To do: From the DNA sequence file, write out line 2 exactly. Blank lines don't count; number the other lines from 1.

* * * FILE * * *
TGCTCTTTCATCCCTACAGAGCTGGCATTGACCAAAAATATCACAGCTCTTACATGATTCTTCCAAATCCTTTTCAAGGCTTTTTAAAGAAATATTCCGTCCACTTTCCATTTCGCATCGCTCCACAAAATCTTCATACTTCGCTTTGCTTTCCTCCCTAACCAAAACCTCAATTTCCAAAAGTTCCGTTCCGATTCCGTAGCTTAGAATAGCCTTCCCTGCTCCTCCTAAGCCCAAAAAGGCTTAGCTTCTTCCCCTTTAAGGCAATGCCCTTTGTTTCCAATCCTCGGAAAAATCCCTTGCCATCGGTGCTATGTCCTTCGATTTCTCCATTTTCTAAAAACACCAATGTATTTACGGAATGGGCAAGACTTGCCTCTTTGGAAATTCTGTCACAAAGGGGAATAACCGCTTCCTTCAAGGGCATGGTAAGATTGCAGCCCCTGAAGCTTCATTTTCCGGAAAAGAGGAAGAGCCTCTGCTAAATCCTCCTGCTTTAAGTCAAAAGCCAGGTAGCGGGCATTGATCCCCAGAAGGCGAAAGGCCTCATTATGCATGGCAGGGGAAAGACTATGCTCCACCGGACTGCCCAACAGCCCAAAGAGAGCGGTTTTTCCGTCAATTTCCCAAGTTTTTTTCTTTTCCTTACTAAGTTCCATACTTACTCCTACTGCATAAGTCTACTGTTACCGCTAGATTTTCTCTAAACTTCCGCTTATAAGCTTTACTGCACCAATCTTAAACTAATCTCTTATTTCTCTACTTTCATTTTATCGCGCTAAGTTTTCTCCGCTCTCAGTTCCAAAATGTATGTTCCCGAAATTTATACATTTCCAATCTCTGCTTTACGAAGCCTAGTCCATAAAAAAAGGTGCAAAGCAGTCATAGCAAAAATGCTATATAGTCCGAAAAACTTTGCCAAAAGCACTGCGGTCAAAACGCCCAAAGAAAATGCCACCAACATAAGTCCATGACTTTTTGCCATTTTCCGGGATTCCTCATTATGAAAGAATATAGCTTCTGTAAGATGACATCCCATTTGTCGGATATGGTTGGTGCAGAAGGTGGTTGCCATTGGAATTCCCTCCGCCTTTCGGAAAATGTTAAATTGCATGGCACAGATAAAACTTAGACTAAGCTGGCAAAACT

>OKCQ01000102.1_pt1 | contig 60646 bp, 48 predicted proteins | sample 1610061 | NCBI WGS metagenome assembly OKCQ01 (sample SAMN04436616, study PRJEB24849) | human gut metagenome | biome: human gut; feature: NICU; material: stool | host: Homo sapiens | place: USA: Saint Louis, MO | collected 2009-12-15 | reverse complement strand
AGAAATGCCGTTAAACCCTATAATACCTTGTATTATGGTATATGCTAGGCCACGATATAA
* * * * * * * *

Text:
>OKCQ01000102.1_pt1 | contig 60646 bp, 48 predicted proteins | sample 1610061 | NCBI WGS metagenome assembly OKCQ01 (sample SAMN04436616, study PRJEB24849) | human gut metagenome | biome: human gut; feature: NICU; material: stool | host: Homo sapiens | place: USA: Saint Louis, MO | collected 2009-12-15 | reverse complement strand